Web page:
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Playing Loki – yes really?

Playing Loki – yes really? As I write this, the world is being divided into those who believe it’s OK to invade other sovereign nations, and those that don’t. For the record, I don’t and thankfully my nation doesn’t either (although its imperial past is ugly and must be addressed; in this we are on the right side of history. After all, we have proof of murderous hostile activity on our own soil. Novichok in a dumpster, anyone?!).

I am reading quite a bit around this grim state of international affairs. One item, more a soundbite than an article, referred to the perpetrator as Loki, the capricious God of ancient Norse mythology. Sometimes termed “the trickster god”, Loki was often described in legends as a mischief-maker, interfering in the affairs of others for his own pleasure.

In myths and legends, Loki was repeatedly warned not to cause mayhem, because of the threats of the gods’ rage if he did. Loki chose to disregard these warnings, behaving that he was entitled to disrupt, challenge and discomfort.

Sound familiar? It never ends well for Loki. The trouble is, this all comes at almighty cost to all concerned. We’re not in a Marvel comic now, ‘though. This interference is real – and deadly. Potentially deadly for all of us.

This parallel with “the world’s pariah” is, however, too simplistic. Invasions that cause huge death tolls and widespread opprobrium are not something to be done lightly. They are also not the work of one person, capricious though he may be. This is a massively complex situation. Decades of badly-handled socio-economic change have resulted in a sense of betrayal, isolation and having been exploited.  

That is a heady cocktail of negative emotions, and ones which are pretty easy to share through propaganda to whip up national fervour. It is a tactic straight out of Machiavelli, divide abroad to conquer at home. And at the heart of this fervour, almost like a sinister puppet master, we find a single “hero-leader”.

An Extreme Maverick [1] if ever I saw one. Wilful independence has been perverted into a sociopathic rejection of the importance of international law, national boundaries and the sanctity of human life. “Who cares who dies, so long as I get what I want?”

An Extreme Maverick will pursue their desire for power and control to their last breath. They will also impose their will on others. Some around them will find their strong sense of purpose inspiring. Others will see it for its true, frightening nature, and reject it. The former will become part of an inner circle, the latter will languish in prison. Stark choices, brutal responses, a regime lacking nuance and subtlety both at home and abroad.

I would argue that Loki pursued his mayhem out of a sense of mischief or dissatisfaction – an appetite for revenge. That could well be true for the current situation. After all, it was born out of a desire for revenge against the international institutions that pretty much devoured a huge bloc of countries and spat them out, ruining economies and lives and leaving a void to be filled by pimps and oil barons. I suspect, however, there is a deeper emotion at play. One which is even more powerful than the Loki-esque revenge: fear.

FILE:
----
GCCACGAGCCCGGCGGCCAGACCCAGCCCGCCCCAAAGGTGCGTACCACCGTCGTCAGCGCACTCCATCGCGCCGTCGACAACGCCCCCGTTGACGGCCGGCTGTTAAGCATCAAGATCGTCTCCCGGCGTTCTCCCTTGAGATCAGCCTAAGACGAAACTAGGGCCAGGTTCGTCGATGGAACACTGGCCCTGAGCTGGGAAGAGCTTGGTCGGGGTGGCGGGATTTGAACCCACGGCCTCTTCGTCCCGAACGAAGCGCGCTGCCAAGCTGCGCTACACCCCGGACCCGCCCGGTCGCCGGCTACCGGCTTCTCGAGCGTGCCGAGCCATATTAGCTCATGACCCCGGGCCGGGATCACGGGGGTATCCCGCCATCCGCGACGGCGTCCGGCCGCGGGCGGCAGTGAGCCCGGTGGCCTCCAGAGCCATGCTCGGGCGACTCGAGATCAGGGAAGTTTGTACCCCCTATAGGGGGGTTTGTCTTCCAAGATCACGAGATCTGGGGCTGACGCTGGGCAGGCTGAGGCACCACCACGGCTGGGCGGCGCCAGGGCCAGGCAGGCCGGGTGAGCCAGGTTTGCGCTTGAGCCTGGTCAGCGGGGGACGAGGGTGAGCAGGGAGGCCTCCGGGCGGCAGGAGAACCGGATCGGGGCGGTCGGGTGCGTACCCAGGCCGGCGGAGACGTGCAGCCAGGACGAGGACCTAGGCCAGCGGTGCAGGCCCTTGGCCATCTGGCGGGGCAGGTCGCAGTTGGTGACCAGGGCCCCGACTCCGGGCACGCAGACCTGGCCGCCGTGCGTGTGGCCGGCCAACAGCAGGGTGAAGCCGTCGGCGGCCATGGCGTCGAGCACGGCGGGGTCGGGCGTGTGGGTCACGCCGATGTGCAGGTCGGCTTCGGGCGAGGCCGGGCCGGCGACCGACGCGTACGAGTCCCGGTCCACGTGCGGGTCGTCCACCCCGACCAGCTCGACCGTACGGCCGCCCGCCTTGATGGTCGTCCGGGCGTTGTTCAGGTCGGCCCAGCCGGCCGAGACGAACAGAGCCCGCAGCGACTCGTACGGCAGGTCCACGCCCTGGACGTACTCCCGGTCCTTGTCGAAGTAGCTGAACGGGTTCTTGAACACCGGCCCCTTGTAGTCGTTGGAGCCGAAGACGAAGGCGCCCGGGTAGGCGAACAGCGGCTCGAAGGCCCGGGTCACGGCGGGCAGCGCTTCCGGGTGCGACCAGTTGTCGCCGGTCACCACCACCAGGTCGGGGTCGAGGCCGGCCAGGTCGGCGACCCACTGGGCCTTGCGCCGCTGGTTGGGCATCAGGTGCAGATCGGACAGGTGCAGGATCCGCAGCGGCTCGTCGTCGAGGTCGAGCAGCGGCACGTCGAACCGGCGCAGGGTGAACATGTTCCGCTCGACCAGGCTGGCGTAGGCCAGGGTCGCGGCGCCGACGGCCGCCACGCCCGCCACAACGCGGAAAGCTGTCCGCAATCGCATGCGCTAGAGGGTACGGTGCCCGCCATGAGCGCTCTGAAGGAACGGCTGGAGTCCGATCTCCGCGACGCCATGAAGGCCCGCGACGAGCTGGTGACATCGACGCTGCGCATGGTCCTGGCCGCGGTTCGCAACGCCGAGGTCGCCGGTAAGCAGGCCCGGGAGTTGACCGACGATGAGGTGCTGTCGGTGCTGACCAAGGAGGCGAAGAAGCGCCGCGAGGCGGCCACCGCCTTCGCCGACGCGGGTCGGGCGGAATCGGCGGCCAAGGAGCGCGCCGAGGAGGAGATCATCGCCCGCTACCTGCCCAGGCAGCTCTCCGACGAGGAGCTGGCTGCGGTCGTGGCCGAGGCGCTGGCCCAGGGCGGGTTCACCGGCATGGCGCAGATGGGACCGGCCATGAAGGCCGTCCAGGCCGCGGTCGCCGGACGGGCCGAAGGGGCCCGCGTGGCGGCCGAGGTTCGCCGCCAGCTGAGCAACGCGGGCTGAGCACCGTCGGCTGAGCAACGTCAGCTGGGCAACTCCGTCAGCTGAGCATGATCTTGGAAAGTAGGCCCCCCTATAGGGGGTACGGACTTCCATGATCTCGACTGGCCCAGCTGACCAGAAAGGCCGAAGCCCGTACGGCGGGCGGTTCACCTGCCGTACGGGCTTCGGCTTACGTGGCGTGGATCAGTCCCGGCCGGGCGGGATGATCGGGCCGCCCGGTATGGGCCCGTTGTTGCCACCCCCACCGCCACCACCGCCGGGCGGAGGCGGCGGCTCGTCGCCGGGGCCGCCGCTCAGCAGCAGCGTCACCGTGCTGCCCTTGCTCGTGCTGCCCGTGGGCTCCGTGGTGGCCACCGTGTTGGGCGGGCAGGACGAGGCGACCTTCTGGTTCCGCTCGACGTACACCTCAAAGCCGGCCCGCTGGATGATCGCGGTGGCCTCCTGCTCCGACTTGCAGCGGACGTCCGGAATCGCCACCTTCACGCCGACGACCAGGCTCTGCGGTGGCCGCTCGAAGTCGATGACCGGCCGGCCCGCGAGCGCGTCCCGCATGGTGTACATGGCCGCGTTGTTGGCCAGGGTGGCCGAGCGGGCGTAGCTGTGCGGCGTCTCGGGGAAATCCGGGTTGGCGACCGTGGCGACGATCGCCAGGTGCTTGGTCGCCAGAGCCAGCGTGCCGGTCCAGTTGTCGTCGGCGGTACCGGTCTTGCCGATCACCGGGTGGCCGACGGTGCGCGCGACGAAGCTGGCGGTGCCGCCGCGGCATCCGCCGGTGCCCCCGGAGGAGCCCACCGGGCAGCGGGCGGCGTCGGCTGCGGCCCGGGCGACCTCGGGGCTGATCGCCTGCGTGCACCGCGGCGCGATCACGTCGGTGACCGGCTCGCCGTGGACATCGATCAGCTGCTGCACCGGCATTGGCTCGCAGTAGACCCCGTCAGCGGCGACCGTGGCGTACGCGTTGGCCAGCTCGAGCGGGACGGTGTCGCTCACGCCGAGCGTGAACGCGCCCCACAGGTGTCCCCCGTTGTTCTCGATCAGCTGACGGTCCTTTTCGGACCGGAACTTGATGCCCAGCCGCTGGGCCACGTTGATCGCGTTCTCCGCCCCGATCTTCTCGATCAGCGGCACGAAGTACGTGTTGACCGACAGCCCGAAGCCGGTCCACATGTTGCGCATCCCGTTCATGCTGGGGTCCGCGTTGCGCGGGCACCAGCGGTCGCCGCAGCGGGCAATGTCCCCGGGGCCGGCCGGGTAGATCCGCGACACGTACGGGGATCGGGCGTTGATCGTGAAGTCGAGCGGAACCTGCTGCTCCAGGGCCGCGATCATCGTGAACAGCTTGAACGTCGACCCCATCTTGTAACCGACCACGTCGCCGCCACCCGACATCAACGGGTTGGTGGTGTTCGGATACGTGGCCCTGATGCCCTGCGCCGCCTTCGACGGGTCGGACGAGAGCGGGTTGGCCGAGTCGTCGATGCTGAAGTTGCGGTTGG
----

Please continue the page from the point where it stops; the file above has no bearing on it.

Specifically, a deep-seated, Cold-war driven fear of what could happen if “the West” were to have too strong an influence in his own country. Admittedly, the 1990s would not make anyone think that would be a great plan. However, what else but fear could be behind some of the actions of the past month? Fear of strong neighbours. Fear of “Western” ideals. Fear of the truth. Only a regime running scared of its own populace would ban international social media platforms.

And this is the interesting thing. We’re talking about an Extreme Maverick, who is actually operating on deep-seated fears. Reminds me of another, motivated by disaffection and a fear of difference, who caused millions of deaths by persecuting one faith group (and other assorted  “deviants” – his words – such as travelling peoples, twins and gays). Reputedly mad, definitely a sociopath, and undisputedly an Extreme Maverick, it didn’t go well, or end well for him. Let’s hope that the world has learned and sees a negotiated and peaceful resolution to the current state.


[1] Extreme Maverick – Judith Germain, The Maverick Paradox: The Secret Power Behind Successful Leaders (Publish Nation) 2017

Astrid Davies
Astrid Davieshttps://astriddaviesconsulting.com/
Astrid Davies MA is an Executive Coach and change consultant who uses her 30 years of leadership experience to help her clients make positive changes which last. She is a mentor and guest lecturer at the University of Southampton, including supporting their Enactus chapter for social entrepreneurs. She also runs a series of successful leadership training networking events across the South of England, where she helps young professionals to build an ethical and effective leadership career alongside their professional development. A passionate champion of diverse and sustainable workplaces, Astrid integrates several of the United Nations’ Sustainable Development Goals into her client projects. If you would like to find out more, please go to www.astriddaviesconsulting.com.

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